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Trump on his proposed Muslim ban, registry: ‘You know my plans’

President-elect Donald Trump speaks to members of the media at Mar-a-Lago, in Palm Beach, Fla., Wednesday, Dec. 21, 2016. (Andrew Harnik / Associated Press)
By Abby Phillip Washington Post

President-elect Donald Trump on Wednesday appeared to stand by his plans to establish a registry for Muslims and temporarily ban Muslim immigrants from the United States.

Speaking outside his Mar-a-Lago resort in Florida, Trump did not walk back the proposals after he was asked by a reporter whether he was rethinking or reevaluating them in the wake of a fresh terrorist attack in Berlin.

“You know my plans,” Trump said.

He went on to add that the attack on a Berlin Christmas market, which was claimed by the Islamic State, had vindicated him. German authorities are seeking a 24-year-old Tunisian migrant, whom they say has ties to Islamist extremists, in connection with the attack, which killed 12 people and injured dozens.

“All along, I’ve been proven to be right. One-hundred-percent correct,” Trump said. “What’s happening is disgraceful.”

Trump has long called for a temporary ban on Muslims entering the United States and has expressed openness to a registry of Muslims already in the country.

A year ago, in a statement, Trump said he wanted a “total and complete shutdown of Muslims entering the United States until our country’s representatives can figure out what is going on.”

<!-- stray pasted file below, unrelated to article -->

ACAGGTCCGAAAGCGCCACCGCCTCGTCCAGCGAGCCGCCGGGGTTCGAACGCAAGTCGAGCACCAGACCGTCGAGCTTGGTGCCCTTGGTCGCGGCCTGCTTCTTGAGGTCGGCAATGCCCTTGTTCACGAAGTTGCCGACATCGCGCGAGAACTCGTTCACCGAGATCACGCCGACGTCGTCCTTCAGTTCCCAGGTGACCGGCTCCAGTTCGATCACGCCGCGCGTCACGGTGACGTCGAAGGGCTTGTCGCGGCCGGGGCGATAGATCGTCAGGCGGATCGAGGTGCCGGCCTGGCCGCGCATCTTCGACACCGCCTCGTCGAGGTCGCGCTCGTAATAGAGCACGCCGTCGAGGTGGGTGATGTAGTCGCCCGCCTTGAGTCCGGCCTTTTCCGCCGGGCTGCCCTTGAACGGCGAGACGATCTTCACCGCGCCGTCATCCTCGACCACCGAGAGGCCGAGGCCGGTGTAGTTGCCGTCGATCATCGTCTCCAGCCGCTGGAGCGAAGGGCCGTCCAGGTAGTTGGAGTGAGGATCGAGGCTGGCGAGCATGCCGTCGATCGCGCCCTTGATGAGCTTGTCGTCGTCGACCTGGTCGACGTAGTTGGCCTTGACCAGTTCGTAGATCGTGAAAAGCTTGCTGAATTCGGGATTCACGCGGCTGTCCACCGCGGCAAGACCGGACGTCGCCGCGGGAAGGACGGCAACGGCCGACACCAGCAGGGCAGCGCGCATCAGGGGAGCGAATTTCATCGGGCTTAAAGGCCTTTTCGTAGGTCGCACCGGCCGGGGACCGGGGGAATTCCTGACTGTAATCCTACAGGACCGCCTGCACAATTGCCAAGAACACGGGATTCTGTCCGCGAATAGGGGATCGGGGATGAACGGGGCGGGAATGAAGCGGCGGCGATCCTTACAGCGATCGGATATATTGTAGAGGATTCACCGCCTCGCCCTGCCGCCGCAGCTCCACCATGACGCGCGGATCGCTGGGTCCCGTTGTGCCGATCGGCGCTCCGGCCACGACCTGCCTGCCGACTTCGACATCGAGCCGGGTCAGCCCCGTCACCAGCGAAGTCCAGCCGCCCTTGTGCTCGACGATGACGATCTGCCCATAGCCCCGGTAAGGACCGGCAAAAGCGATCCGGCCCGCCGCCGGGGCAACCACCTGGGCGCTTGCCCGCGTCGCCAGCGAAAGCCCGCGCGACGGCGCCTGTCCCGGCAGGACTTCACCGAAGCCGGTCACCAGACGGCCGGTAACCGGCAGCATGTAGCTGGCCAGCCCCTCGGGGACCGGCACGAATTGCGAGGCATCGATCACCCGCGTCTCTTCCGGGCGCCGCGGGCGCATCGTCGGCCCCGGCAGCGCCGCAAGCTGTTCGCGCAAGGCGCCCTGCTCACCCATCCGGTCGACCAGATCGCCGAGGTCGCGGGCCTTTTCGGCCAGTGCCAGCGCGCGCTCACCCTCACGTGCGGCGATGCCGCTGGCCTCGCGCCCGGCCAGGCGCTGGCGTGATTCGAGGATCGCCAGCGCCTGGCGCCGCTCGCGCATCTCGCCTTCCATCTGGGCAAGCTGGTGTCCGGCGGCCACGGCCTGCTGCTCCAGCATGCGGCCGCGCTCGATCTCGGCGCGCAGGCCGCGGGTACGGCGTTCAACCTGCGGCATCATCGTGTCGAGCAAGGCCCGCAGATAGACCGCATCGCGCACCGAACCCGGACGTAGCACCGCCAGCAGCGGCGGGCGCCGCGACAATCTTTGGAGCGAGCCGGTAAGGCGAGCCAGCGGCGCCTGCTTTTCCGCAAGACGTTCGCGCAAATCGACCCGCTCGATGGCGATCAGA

The proposal was sharply criticized by Republicans and Democrats alike. And later, Trump’s senior aides and surrogates sought to soften the proposal, suggesting that Trump would support a ban on immigration only from countries that had been compromised by terrorism.

But given an opportunity on Wednesday to clarify his remarks, Trump suggested that his plans stood as he had articulated them early in his campaign. The statement proposing a “complete” shutdown of Muslim immigration remains on Trump’s website. And Trump has not clarified how exactly he would address the issue as president.

In response to other questions from reporters outside Mar-a-Lago, Trump said that he had last spoken to President Barack Obama two days ago.

He was also asked about his characterization of the Berlin attack as an attack on Christians.

“ISIS and other Islamist terrorists continually slaughter Christians in their communities and places of worship as part of their global jihad,” Trump had said in a statement issued after the attack on Monday.

On Wednesday, Trump appeared unfamiliar with the statement issued in his name.

“Who said that?” Trump countered, challenging the reporter. “It’s an attack on humanity. That’s what it is. An attack on humanity, and it’s got to be stopped.”